The UK Government should dedicate budget to international development.*
International development organisations should not enable their staff to engage in sexual exploitation, or to sexually harass or assault colleagues or beneficiaries.
I do not see a contradiction within these two sentences.
For those of you who don’t know what I’m talking about, allegations came out at the weekend about senior Oxfam staff in Haiti purchasing, and enabling the purchase of, sex from women in Haiti in the aftermath of the 2010 earthquake.** Some of the staff in question had faced similar accusations while working in Chad a few years before. Some of the staff were allowed to resign rather than be fired.
There are allegations that Oxfam covered up the details of the accusations both to the charity commission and to the UK Department for International Development.
There have been reports by whistleblowers of rape, abuse, harassment and of women being coerced into sex in return for aid. There have been allegations of sexual assault of minors in countries where Oxfam runs aid programmes, and in charity shops in the UK.
This is not about ‘a few men not being able to keep it in their trousers’. And it’s not about liberal hand-wringers trying to criticise Haitian women who may have been ‘glad to get the sex work’. It’s not bad apples, and it’s not an industry out of control.
This is the systematic abuse of vulnerable women by men in positions of power over them. And yet it’s being discussed as an issue of human resources procedures, of management structures, and recruitment processes. It’s being used to debate the virtues of aid, rather than violence against women.
Of course the right-wing press will use this to bolster their anti-aid agenda. And of course people who support international aid work are worried about losing support and funding which are going towards valuable projects.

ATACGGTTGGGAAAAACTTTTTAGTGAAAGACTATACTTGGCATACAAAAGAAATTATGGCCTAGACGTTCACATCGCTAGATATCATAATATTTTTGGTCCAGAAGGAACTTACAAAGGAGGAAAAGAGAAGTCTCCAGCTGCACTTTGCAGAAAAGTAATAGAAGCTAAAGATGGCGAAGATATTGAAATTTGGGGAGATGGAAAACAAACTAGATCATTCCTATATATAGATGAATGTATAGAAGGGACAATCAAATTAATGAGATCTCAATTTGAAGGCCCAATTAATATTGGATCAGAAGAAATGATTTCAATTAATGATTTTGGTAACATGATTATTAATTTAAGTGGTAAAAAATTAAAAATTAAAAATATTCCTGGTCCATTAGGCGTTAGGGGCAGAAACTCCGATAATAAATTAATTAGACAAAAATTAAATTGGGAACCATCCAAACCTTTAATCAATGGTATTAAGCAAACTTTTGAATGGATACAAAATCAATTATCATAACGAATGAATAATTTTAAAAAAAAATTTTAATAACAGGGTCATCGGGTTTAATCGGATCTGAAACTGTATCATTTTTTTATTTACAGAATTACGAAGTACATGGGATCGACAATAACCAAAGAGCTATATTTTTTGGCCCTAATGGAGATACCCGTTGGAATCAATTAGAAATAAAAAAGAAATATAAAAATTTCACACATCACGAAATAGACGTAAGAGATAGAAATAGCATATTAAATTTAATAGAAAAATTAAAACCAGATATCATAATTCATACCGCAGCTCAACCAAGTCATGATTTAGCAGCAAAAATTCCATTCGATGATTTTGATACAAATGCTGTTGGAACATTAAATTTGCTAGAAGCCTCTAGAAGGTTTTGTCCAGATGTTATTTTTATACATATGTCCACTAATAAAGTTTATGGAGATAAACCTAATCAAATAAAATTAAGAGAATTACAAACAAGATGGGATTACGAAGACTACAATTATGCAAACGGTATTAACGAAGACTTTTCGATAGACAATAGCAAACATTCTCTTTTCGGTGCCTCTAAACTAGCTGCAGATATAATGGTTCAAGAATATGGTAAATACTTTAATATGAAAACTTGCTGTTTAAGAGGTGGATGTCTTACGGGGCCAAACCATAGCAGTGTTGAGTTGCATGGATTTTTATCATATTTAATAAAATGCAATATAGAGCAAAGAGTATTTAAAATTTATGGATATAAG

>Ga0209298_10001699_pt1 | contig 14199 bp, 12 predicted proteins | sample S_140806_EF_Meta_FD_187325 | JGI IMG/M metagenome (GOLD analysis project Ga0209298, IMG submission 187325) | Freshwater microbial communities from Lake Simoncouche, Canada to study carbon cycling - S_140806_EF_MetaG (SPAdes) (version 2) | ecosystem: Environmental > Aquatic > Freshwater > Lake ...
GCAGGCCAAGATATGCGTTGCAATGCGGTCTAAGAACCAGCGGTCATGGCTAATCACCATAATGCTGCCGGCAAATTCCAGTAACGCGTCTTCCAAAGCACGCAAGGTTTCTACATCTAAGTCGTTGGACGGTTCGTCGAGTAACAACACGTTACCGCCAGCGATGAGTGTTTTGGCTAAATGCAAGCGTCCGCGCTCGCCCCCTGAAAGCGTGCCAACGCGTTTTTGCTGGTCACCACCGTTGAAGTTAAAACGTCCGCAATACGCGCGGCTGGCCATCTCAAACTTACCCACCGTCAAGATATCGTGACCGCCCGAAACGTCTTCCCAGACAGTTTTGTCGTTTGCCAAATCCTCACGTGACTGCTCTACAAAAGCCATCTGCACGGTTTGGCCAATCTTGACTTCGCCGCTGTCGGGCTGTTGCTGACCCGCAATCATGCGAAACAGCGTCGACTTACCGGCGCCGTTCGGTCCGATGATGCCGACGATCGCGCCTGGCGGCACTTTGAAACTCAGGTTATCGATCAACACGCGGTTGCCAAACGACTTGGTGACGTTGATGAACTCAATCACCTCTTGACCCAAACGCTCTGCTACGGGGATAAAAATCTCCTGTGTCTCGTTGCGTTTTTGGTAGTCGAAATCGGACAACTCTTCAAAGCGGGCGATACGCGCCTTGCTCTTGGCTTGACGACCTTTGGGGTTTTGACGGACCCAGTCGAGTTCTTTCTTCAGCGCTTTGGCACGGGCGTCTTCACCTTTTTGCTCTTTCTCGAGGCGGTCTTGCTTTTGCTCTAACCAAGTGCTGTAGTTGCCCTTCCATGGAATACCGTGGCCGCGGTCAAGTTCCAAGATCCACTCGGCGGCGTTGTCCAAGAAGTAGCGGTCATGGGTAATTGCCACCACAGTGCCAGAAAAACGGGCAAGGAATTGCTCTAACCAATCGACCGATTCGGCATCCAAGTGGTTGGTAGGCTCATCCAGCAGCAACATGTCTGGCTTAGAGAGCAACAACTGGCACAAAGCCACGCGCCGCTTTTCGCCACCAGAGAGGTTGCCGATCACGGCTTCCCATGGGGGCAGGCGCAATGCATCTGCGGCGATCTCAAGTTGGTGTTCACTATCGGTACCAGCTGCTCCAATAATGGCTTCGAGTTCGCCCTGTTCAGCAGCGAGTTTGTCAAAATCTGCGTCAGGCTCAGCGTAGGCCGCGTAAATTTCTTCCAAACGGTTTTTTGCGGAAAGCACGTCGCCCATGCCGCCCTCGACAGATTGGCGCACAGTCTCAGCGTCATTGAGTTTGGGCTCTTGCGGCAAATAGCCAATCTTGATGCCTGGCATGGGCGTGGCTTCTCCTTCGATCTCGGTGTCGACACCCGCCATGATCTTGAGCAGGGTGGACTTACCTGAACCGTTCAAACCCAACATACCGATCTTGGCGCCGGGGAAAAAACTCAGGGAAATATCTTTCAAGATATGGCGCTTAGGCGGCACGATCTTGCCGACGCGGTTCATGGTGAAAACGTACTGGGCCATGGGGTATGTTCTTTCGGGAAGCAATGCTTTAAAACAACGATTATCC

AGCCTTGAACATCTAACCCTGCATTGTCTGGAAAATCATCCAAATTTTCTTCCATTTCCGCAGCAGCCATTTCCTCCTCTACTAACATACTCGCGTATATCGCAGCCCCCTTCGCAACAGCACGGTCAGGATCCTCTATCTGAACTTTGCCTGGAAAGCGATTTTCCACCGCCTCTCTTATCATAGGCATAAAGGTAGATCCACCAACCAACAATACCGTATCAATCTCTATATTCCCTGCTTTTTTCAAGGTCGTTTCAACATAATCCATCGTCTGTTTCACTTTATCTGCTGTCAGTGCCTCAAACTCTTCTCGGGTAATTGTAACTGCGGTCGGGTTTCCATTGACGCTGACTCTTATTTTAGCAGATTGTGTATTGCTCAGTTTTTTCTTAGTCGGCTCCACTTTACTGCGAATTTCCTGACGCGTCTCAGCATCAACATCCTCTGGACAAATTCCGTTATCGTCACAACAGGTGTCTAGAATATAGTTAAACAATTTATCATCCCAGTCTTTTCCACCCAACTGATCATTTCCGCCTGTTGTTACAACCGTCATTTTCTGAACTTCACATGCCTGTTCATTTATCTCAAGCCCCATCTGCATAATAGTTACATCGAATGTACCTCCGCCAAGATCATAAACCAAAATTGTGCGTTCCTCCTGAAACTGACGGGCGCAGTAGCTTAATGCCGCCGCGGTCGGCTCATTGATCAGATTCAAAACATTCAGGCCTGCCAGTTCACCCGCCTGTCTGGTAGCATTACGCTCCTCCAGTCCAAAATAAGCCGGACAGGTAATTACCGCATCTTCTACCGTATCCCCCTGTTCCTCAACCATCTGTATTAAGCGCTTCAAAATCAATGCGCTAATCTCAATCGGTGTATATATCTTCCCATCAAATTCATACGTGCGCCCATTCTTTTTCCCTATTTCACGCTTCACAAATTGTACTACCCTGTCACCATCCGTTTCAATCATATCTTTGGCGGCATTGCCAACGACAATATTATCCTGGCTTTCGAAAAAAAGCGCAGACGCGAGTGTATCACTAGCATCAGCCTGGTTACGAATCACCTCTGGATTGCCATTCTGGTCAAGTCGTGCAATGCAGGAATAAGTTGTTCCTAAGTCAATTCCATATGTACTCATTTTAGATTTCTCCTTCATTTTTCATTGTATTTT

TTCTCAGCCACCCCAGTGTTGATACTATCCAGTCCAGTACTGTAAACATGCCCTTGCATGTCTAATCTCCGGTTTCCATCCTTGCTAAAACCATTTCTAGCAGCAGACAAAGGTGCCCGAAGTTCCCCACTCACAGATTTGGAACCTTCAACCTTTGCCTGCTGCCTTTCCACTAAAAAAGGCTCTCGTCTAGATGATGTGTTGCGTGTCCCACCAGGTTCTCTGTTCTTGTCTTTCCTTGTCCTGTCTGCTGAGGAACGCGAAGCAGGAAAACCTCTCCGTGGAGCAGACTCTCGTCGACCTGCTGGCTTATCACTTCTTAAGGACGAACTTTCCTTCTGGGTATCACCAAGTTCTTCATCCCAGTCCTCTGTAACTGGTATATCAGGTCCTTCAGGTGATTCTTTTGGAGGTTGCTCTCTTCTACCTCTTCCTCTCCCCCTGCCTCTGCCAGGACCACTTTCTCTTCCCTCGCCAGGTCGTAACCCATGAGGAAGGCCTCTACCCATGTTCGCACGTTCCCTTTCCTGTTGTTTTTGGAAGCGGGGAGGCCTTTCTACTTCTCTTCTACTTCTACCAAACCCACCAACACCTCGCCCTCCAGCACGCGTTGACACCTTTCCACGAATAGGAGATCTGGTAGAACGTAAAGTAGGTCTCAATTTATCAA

But supporting a charity doesn’t mean turning a blind eye to human rights abuses. It should mean the opposite. If you support Oxfam and want to defend international aid, you should be horrified by this story. You should be troubled at the implication that police in some countries shouldn’t be informed of violence against women that they themselves have criminalised. You should be appalled that senior men working for Oxfam (and other aid agencies and peacekeeping forces) see a situation where ‘the rule of law is not functioning’ as the extension of impunity. You may, like us, be troubled by a succession of public statements by Oxfam that make no mention of violence against women and women’s equality.
It beggars belief that any aid agency could appoint senior staffers who did not know that they shouldn’t contravene UN guidelines for international aid workers, or break Haiti’s own prostitution laws. It is startling that any guidance should have to be provided that purchasing sex from people relying on your organisation for shelter and food following a horrific natural disaster isn’t the best way to proceed. But perhaps an indicator of how far a grim culture had taken root was the fact that some of the perpetrators apparently referred to their Oxfam-funded accommodation as ‘the whorehouse’.
A piece this week in the Times (£) from an aid worker who blew the whistle on sexual exploitation says that Oxfam’s reporting processes are regarded as some of the best in the sector. The special taskforce and whistleblowing hotline set up after the initial allegations are substantively better than the offer at similar organisations. And yet it is clear from the continued revelations and allegations coming from the sector that these measures were not enough.